I have never got on with green tea in the past and I wasn't looking forward to trying this one. As with the Oolong the leaves really don't look appealing, although this is just because they are dried and once the water is added they are refreshed back into soft green leaves. Trumpers suggest that you should watch the uncurling of the leaves in a glass, but let's face it, no amount of theatre is going to make this stuff taste any better than it does. Having said that a little bit of honey does take some of the bitterness off and given that this tea has been said to help prevent cancer, I really should just get over myself and drink more of this.

The last time I had chamomile tea it was out of a carton purchased at my local Chinese supermarket. It was cold, sweet and delicious! Rather naively I didn't actually think that the tea was made with chamomile flowers and so I was quite surprised to find a selection of pretty daisy like flower heads in the tin. The tea itself is delicate and floral too; an easy drinker that is perfectly pleasant both with or without honey. Given that I'm normally asleep as soon as my head hits the pillow I won't be using this as a relaxant before bedtime, but it will be good when I need to de-stress a little.

So, what do I, a busy woman who is accustomed to drinking tea made from a tea bag think to all this loose tea lark? Well, firstly, by using a mug infuser, there was very little impact on the time spent making my cuppa. Not only is the infuser simple to use, it's easy to clean and just as convenient as the bog standard tea bag.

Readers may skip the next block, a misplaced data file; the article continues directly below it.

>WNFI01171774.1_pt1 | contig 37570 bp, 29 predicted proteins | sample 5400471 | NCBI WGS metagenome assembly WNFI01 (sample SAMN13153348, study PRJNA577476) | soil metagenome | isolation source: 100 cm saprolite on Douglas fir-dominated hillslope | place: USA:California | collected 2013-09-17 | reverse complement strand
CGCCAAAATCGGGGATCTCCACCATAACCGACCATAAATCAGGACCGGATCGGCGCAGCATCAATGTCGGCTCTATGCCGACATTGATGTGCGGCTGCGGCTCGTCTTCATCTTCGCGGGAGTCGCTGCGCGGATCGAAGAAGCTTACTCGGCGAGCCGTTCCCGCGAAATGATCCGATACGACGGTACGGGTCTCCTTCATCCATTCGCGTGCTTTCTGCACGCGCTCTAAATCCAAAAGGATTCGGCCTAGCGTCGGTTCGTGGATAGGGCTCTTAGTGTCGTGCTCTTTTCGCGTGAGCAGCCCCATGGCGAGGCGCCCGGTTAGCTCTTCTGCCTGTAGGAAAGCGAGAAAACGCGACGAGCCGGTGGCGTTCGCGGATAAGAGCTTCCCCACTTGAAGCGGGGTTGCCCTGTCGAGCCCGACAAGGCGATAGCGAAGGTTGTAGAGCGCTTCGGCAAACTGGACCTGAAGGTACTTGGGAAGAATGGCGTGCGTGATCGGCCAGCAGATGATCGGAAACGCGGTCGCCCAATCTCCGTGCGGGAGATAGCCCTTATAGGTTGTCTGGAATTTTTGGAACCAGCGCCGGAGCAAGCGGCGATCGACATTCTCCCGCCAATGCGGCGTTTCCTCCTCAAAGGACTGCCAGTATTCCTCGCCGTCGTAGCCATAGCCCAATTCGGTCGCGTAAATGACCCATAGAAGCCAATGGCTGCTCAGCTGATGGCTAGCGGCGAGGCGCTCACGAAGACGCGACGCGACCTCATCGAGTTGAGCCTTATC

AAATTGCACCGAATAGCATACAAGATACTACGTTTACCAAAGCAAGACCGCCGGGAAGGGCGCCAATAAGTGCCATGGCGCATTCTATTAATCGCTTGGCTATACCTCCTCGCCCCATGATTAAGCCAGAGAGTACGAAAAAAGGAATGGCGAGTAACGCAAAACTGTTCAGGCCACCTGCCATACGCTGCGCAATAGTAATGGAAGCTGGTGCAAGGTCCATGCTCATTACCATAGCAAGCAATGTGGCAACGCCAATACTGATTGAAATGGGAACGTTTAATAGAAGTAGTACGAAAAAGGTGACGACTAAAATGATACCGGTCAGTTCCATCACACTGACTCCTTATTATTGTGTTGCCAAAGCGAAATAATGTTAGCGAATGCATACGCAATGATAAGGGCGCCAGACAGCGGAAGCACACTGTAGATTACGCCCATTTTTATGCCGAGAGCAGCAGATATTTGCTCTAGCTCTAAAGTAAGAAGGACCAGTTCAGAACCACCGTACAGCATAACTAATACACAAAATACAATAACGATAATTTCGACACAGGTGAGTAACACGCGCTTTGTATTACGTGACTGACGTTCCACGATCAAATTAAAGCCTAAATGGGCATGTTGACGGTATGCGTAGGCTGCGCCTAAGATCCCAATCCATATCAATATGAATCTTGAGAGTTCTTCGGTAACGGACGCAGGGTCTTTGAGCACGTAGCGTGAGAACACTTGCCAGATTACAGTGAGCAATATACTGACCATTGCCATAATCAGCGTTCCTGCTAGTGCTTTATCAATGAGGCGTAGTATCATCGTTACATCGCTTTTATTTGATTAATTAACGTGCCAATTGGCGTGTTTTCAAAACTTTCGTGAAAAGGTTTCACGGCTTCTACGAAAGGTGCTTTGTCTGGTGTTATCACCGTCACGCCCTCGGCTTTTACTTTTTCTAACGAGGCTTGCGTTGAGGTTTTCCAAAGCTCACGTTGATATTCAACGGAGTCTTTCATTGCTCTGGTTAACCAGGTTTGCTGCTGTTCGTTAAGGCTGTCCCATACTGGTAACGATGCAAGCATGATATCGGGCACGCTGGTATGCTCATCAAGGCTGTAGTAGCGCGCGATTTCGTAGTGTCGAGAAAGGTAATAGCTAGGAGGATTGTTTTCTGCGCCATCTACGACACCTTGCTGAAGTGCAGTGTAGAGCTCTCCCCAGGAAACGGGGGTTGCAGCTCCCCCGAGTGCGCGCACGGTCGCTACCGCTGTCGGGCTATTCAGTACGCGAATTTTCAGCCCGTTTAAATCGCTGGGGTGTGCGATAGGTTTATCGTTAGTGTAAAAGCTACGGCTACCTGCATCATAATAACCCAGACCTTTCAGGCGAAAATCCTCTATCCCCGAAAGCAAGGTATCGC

Then there is the issue of the taste.  Owner of the boutique company Claire Trumper says “As the name suggests loose leaf is made with whole tea leaves and it smells, looks, feels and tastes completely different from tea leaves that have been cut and processed into tea bags. Almost all of the true flavours of the pure tea leaf are lost in this process.” This makes perfect sense to me and I think it can be taken as read that loose leaf tea  has more flavour than the bagged stuff.

Aside from the taste, there is also the look of the tea. Each one looks completely different; something that can't be appreciated when using tea bags. The Breakfast tea looks how it should considering its strong and robust flavour. It looks industrial, even a bit dirty and to me it looks 'Northern' which can only be another reason for me to love it. On the flip side the Roobios and the Chamomile teas look so delicate and pretty, you simply can't help but want to try them. And although the Oolong and Green Tea look pretty ugly in their dehydrated state, they undergo a significant transformation once they've had a good soak.

Of course, if you do have a bit of time on your hands then you could perform your own tea ceremony and here are Claire Trumper's top tips for the perfect cuppa...

1. Put fresh water from the tap into your kettle- water left in a kettle looses it oxygen and the tea lacks flavour.
2. Warm the teapot, whilst the water is boiling, so that the leaves are warmed before the water is added- it enhances the flavour!
3. Add loose leaf tea to a teapot or mug filter- if using a teapot add one spoon per person plus one for the pot!
4. Add water just off boiling and brew for three minutes
5. Put milk into your cup first- it instantly cools the tea and stops china cracking
6. Put your feet up and enjoy! Don’t forget to pop your tea leaves on your compost!

So come on and join the loose tea revolution.  Whether your weapon is a teapot or a mug infuser, you won't regret it!


  1. I'm robust, dirty and northern!

  2. Ahhh... but will you fit in a teapot?!

  3. This would be a great revolution.